Derek Snyder 6/24/98 Turnagain Arm, Bird Creek Boating Drown

Arm's waters deadly - Survivor: Tide rolled canoe
By Craig Medred, ADN 6/27/98

The last time Carl R. Snyder saw his son alive, 24-year-old Derek was wading onto a Turnagain Arm sandbar.

Seconds before, a tidal rip boiling with brown rapids 4 to 5 feet high had rolled the 17-foot, outboard-powered Coleman canoe the two Anchorage men were using to cross Turnagain Arm from Bird Creek to the Kenai Peninsula shore about midday Wednesday.

Snyder, 52, was trying to maneuver the square-stand canoe across the rapids toward the mouth of an unnamed creek a few miles west of Hope.

"We got into water that was too rough to handle," he said Friday, "and the canoe overturned. ... We just barely missed some rocks, and shortly thereafter the canoe flipped. ... It just happened all at once."

As the fast current of the outgoing tide tumbled the canoe, the two men bobbed to the surface in their life jackets.

"The current was just so strong," Snyder said.  "It just swept us way.  Derek managed to stay on a sandbar, and I was swept away by the current with the canoe.

"I was swept out (toward Cook Inlet) about four miles, I guess."

The elder Snyder thought his son would remain safe on the sandbar as the tide dropped.  But now he wonders if Derek Snyder jumped back into the deadly waters of the Arm in an effort to reach him.

Searchers in helicopters found Derek's body Thursday night near Hope.  He was still wearing his life jacket.  An autopsy is scheduled to determine how he died; hypothermia is suspected.

"We're lucky we got the father (alive)," said Sgt. Paul Burke, search and rescue supervisor for the Alaska State Troopers.  "There have been so many drownings this year where people have not been wearing life jackets. ... That's probably what saved this guy."

Tumbling toward Cook Inlet on a tide running up to 10 mph, the elder Snyder said he lost sight of the canoe and his son.  He tried to maneuver toward shore, eventually grounding on a sandbar between Hope and Gull Rock.

"I was extremely hypothermic at that point," he said.  "I couldn't walk. I couldn't stand up.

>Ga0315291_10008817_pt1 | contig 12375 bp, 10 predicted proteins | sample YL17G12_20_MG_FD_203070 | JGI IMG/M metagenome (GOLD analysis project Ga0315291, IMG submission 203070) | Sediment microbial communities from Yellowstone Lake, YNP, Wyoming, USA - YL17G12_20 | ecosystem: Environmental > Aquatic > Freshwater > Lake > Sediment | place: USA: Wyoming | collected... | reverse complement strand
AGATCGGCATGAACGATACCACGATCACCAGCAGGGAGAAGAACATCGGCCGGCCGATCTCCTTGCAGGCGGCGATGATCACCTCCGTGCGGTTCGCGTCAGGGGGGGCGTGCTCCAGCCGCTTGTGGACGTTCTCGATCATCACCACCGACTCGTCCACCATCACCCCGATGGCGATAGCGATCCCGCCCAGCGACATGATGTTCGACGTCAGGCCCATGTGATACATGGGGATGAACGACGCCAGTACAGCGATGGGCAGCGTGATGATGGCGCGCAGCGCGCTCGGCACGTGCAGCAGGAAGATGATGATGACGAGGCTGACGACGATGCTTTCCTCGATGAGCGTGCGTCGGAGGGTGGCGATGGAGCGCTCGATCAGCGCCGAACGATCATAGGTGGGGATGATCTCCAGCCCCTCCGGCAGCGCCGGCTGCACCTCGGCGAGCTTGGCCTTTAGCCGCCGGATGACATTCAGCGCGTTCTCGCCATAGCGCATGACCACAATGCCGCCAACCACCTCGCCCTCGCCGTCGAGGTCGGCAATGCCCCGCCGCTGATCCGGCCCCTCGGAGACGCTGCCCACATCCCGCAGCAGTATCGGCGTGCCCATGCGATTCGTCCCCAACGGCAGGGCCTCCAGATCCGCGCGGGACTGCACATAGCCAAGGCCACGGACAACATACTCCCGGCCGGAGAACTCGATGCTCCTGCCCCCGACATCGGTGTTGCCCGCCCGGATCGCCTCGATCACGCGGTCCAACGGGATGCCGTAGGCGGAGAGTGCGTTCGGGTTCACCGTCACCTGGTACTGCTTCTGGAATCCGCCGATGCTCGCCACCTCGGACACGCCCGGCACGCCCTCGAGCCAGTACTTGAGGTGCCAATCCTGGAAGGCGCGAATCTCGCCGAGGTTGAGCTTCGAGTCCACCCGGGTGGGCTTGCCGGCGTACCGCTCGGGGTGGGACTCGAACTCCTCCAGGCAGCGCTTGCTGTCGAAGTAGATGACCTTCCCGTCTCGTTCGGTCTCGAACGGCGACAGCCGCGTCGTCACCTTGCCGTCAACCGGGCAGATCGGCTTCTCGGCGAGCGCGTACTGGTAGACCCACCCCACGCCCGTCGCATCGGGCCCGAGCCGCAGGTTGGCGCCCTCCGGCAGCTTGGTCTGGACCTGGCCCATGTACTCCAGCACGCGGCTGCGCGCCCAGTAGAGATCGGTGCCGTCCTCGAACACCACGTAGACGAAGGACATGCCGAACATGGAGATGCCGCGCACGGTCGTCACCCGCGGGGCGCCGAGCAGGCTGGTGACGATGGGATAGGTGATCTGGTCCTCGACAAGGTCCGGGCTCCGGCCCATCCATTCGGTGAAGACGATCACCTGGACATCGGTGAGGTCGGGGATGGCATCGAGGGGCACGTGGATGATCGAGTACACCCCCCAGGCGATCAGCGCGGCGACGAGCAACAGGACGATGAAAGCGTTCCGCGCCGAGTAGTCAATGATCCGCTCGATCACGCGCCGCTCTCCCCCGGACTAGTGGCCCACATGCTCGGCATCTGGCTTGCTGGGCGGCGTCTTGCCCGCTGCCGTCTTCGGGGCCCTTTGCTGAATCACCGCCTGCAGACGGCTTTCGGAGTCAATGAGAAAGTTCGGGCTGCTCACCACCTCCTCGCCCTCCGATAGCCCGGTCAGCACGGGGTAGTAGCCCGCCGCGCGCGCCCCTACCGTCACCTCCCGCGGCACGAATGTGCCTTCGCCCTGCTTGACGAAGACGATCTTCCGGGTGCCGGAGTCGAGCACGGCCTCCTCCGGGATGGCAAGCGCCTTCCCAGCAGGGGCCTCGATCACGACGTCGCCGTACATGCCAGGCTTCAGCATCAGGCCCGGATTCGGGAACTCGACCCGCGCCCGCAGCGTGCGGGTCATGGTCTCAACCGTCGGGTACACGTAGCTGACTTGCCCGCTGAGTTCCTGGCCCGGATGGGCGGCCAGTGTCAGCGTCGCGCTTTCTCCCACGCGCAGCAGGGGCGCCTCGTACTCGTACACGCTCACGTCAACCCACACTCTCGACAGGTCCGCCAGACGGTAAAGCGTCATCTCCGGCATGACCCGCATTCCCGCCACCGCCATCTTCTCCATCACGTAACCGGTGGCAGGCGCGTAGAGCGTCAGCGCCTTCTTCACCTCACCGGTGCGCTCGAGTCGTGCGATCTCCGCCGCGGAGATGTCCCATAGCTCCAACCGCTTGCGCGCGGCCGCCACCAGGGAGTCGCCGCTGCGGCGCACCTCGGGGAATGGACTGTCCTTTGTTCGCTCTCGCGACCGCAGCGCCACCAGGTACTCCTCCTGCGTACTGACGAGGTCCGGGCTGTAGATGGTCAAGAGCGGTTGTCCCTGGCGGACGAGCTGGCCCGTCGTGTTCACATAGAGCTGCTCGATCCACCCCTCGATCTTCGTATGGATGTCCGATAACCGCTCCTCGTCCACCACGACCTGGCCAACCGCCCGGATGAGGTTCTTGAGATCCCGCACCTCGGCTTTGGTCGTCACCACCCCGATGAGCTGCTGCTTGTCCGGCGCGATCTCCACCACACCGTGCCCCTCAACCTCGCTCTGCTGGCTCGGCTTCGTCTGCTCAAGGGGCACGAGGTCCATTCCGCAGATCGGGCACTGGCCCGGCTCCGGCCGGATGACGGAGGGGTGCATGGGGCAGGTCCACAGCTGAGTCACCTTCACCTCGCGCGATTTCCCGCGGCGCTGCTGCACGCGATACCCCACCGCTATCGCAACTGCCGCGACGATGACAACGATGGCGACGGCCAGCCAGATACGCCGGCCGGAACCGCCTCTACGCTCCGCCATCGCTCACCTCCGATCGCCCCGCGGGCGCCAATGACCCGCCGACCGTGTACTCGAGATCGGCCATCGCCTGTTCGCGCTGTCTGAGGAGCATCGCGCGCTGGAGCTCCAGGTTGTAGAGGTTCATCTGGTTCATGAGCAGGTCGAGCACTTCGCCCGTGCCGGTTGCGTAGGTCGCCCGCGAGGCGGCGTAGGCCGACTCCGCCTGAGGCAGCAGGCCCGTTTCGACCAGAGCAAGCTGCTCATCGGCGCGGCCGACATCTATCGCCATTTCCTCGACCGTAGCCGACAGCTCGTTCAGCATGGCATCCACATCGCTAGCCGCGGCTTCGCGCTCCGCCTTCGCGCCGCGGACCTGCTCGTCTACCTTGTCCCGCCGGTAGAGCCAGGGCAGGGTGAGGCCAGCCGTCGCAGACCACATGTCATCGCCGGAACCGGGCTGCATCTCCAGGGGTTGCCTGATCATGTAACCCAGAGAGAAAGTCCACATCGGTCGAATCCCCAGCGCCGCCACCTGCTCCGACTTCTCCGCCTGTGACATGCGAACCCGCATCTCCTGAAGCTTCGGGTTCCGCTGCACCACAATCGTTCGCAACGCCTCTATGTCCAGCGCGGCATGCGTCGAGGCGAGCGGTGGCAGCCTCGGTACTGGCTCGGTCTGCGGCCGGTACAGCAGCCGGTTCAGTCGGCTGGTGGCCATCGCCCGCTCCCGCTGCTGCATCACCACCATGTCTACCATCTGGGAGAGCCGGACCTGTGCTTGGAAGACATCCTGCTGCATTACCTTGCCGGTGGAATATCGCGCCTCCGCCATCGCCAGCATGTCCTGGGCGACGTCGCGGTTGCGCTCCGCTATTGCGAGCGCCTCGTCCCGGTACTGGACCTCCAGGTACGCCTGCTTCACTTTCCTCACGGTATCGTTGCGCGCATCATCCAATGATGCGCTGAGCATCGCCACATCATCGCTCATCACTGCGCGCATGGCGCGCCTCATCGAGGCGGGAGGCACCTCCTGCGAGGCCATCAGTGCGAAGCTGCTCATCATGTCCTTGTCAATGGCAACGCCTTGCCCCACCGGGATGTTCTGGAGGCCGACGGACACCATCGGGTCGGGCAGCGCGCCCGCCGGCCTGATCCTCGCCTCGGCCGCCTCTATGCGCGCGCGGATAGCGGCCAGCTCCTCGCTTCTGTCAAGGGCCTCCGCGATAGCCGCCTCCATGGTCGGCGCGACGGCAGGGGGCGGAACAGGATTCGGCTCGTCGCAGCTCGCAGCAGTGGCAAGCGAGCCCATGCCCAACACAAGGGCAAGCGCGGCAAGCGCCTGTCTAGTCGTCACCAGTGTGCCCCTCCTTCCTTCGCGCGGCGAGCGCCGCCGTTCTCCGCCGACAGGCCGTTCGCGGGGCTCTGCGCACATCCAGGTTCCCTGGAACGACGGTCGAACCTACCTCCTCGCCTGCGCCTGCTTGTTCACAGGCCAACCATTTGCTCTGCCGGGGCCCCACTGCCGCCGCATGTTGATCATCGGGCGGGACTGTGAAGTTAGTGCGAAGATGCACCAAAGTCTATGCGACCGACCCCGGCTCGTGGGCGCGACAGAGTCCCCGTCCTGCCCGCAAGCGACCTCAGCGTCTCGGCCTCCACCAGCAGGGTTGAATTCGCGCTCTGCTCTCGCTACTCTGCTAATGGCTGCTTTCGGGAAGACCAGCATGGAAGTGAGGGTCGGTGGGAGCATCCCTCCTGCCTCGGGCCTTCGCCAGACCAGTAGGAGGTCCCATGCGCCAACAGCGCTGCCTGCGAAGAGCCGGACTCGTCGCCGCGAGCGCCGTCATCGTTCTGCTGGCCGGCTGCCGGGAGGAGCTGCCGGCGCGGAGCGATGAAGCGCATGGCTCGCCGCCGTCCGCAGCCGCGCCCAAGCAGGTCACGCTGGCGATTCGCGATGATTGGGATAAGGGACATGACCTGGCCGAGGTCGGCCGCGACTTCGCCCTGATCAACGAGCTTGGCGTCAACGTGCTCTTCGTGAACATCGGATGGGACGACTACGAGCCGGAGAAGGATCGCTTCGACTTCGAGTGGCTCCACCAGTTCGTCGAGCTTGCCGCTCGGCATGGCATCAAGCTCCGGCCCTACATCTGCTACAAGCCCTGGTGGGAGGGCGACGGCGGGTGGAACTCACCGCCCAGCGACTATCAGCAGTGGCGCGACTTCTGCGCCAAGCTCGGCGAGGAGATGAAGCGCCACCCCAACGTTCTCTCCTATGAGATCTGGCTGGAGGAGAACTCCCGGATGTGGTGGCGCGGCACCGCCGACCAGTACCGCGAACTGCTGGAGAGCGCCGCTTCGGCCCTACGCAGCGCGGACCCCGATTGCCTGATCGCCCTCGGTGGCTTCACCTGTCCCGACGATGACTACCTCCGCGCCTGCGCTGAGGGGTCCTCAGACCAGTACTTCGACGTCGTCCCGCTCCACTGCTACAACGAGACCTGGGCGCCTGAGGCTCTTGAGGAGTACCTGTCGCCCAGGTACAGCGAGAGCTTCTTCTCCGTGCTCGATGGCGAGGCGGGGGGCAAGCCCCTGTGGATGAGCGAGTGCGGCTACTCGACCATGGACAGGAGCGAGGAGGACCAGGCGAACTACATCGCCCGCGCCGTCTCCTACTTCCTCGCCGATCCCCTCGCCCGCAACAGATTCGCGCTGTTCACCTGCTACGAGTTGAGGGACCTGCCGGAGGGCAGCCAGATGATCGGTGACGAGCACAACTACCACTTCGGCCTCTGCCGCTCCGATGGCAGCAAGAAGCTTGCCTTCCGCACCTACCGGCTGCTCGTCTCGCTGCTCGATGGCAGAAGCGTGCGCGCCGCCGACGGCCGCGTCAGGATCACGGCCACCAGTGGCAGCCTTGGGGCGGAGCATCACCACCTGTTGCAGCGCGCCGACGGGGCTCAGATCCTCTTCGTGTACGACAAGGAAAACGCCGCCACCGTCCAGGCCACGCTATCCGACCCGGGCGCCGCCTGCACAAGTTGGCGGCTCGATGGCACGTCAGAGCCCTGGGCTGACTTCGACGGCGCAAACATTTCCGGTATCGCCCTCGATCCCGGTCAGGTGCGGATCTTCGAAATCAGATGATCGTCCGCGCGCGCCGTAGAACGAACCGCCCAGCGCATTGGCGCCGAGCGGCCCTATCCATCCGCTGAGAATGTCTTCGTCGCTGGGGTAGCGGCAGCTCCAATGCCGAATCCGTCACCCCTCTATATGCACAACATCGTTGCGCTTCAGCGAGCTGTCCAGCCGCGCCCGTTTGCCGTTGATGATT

"The last time I saw him (Derek), he was on the sandbar and standing up."

The elder Snyder crawled up the dark, sun-baked rocks along the Kenai Peninsula shore.

"If it hadn't been for the sun," he said, "I probably wouldn't have managed.  I was extremely hypothermic."

Carl Snyder spent Wednesday nestled on the sun-warmed rock, restoring his body heat.  By evening, he could walk.

"I was extremely dehydrated," he said.  "I found a stream I could drink out of, and I managed to build a little fire.  I had a lighter, but it didn't work immediately."

He spent the night by the fire.  Thursday, he hiked east along the shoreline looking for Derek, but found nothing.  He returned to the site of his fire, and stamped out a message for help in the sand.

Burke said a friend of Derek Snyder notified authorities on Thursday that the two men were overdue.

The elder Snyder was found shortly after a search was launched late Thursday afternoon; his son's body was located northeast of Hope later in the day, Burke said.

In the past, Derek and Carl Snyder had paddled safely across the Arm from Bird Creek to Hope.  This time they made a deadly miscalculation.

"We should have never tried it at low tide," he said.  "I honestly don't know why (we did that)."

The speed with which the water rushes along the north shore of the Kenai Peninsula can be deadly.  As the Arm's 18- to 20-foot tides rush back to sea, the tidal gut becomes a marine river boiling with rapids.

"In some places," Snyder said, the standing waves "were as much as 4 to 5 feet high."

Against such a powerful flow, the Snyders' 4-horsepower outboard motor was overmatched.

Anchorage canoeing expert Doug Pope said the men would have had a better chance if they had turned their canoe toward Point Possession on the tip of the Kenai and tried to motor along with the flow, as if shooting rapids.

"You just have to ride it out," he said.  "This is a real tragedy."

Both Pope and Burke said they've been stunned by the number of canoe deaths in Alaska recently.

"You need a boat that can handle it, and you need to know how to handle it," said Pope, who recommended canoeists wear life jackets at all times and start their paddling lessons on small, sheltered lakes.

"It's just crazy to be out there" on Turnagain Arm, he said, unless you are highly experienced and well equipped.

"How many have to die before people get the point?"